EU powers drop UN Syria sanctions call

Pro-Assad items being sold in Damascus. 27 Sept 2011 President Assad's government is continuing its efforts to crush protests across the country

European countries proposing a new UN resolution over Syria have dropped demands for immediate sanctions against President Bashar al-Assad's government.

The draft, proposed by the UK, France, Germany and Portugal and backed by the US, threatens sanctions only if the repression of protests does not end.

The scaled-back version is aimed at winning the support of China and Russia, which oppose sanctions.

Western diplomats say they are planning for a vote by the end of the week.

The draft resolution "demands an immediate end to all violence", according to copies obtained by news agencies.

It says the 15-nation Security Council "expresses its determination, in the event that Syria has not complied with this resolution, to adopt targeted measures, including sanctions".

Last month the US, Britain, France, Germany and Portugal put forward a draft resolution calling for sanctions against President Assad, members of his family and close associates.

But Russia and China have threatened to veto any sanctions resolution against Syria.


Damascus is hoping its remaining friends will continue to block more concerted international action.

The president's senior advisor Bouthaina Shabaan told the BBC the West should join forces with Syria to fight what she called "fundamentalist terrorist groups". But that's not the way the West sees it or what many here see on the ground.

Britain's Ambassador Simon Collis, in his first official blog from Damascus, wrote: "The regime doesn't want you to know its security forces and the gangs that support them are killing, arresting and abusing mostly peaceful protesters."

Sanctions imposed so far, by the United States and the EU, are already starting to bite. Industry is suffering, business activity is sliding.

The Aleppo Chamber of Commerce has now called on the government to reconsider its ban on imports to save on dwindling foreign currency reserves.

The government knows it must keep the support of the powerful business communities in Aleppo and Damascus, Syria's two biggest cities, which have seen less unrest than other parts of the country.

Other members opposing sanctions include a bloc of key emerging powers - India, South Africa, and Brazil.

Wider crisis

The BBC's Barbara Plett at the UN in New York says some countries fear any outside involvement in Syria could trigger a much wider crisis.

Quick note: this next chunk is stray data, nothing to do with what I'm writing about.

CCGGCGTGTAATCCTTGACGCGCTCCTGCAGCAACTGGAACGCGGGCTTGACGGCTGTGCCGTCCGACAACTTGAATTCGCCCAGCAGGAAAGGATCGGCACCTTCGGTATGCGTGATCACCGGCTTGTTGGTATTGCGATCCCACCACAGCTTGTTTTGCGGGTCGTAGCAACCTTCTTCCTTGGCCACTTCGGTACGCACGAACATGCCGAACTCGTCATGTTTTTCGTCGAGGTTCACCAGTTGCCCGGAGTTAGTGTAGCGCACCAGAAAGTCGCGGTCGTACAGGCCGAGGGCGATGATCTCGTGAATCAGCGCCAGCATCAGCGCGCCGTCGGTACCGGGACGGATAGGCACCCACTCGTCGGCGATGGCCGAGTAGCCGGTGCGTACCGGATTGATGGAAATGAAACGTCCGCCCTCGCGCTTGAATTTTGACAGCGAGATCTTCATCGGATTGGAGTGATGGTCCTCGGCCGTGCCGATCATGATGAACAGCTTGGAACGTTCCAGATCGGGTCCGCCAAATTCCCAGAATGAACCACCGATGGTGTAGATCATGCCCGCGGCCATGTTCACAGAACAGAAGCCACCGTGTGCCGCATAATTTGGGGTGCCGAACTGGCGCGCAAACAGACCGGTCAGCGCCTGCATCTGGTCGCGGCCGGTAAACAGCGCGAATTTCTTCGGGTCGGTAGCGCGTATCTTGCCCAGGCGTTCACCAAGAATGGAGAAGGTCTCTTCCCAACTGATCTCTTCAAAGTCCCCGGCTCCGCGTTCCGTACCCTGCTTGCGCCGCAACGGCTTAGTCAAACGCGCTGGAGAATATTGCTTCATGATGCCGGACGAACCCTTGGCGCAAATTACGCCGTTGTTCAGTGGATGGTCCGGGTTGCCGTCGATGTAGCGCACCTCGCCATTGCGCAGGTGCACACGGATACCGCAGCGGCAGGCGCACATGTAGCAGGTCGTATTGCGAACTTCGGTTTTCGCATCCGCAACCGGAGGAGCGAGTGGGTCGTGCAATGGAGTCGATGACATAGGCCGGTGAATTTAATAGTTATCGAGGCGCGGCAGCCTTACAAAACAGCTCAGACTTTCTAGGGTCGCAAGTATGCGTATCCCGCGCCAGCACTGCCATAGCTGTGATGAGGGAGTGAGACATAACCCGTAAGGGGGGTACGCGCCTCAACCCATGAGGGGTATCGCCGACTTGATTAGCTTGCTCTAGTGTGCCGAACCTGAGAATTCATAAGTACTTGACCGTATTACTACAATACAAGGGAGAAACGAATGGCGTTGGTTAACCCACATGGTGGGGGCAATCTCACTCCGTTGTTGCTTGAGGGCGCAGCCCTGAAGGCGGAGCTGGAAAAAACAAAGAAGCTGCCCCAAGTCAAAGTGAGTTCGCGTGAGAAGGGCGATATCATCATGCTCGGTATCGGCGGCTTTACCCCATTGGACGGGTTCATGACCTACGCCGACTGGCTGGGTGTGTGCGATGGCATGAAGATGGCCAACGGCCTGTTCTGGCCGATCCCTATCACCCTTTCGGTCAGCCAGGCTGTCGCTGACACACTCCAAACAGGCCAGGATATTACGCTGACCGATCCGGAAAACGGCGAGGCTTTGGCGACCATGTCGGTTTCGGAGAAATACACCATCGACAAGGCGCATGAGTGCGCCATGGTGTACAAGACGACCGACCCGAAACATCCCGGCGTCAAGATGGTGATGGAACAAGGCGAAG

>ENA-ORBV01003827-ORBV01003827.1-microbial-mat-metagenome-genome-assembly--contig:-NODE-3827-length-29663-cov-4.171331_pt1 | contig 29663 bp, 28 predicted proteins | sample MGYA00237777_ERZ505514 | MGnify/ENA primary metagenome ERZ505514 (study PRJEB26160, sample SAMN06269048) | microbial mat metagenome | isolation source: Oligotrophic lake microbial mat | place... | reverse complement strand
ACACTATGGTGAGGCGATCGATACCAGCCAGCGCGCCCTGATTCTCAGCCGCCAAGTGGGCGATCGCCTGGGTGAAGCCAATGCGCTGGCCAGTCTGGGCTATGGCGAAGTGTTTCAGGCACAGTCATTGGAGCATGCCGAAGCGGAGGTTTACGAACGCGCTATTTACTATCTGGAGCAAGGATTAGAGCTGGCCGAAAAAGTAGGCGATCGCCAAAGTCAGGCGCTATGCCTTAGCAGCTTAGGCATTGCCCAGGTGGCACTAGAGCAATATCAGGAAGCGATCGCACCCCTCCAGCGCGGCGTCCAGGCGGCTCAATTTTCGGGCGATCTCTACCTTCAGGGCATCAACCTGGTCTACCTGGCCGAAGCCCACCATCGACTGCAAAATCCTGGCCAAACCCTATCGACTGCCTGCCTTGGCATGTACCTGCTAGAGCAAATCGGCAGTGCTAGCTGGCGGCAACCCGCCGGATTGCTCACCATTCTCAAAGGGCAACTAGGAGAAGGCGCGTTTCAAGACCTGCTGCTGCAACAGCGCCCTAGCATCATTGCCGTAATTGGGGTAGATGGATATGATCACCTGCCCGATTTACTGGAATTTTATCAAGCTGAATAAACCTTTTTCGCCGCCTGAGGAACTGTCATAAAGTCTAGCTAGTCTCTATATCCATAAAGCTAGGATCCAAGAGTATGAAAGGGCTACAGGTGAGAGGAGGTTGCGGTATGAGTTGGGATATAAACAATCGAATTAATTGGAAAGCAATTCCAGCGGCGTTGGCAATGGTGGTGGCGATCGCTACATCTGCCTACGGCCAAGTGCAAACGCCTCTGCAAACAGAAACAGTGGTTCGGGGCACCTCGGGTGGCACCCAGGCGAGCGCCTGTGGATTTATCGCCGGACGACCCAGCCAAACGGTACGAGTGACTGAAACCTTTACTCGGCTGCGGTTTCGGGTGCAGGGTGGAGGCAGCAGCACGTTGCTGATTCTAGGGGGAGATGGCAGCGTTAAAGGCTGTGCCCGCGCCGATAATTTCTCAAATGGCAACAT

Their position has been hardened by Nato's actions in Libya, which they say has overstepped a UN mandate to protect civilians there, she adds.

One European diplomat quoted by Reuters news agency called for "a strong and unified message to ensure that the Assad regime does not remain deaf to the demands of the international community".

Meanwhile, Syrian forces are continuing efforts to suppress protests that began six months ago.

On Tuesday troops stormed the restive central town of Rastan after besieging it for two days, activists said.

A resident of Rastan told the BBC that defected soldiers were fighting government forces within the city.

Video has emerged purportedly showing a group of soldiers announcing their defection.

The video, which cannot be independently verified, shows a man identifying himself as Captain Youssef Hammoud flanked by about eight men in uniform.

"We promise them that the town of Rastan will be their graveyard," he warns the Syrian army. "We promise them big surprises."

Footage has emerged that appears to show Syrian soldiers announcing their defection

There are reports that with the addition of defectors the protest movement is becoming more militarised.

The BBC's Owen Bennett Jones, in neighbouring Lebanon, says there are growing signs that some activists believe peaceful protests will not be enough to bring down the government and that they need to use more force.

The UN estimates that more than 2,700 people have been killed across Syria since the crackdown began.

The Syrian government says it is battling "armed gangs" that have foreign backing.

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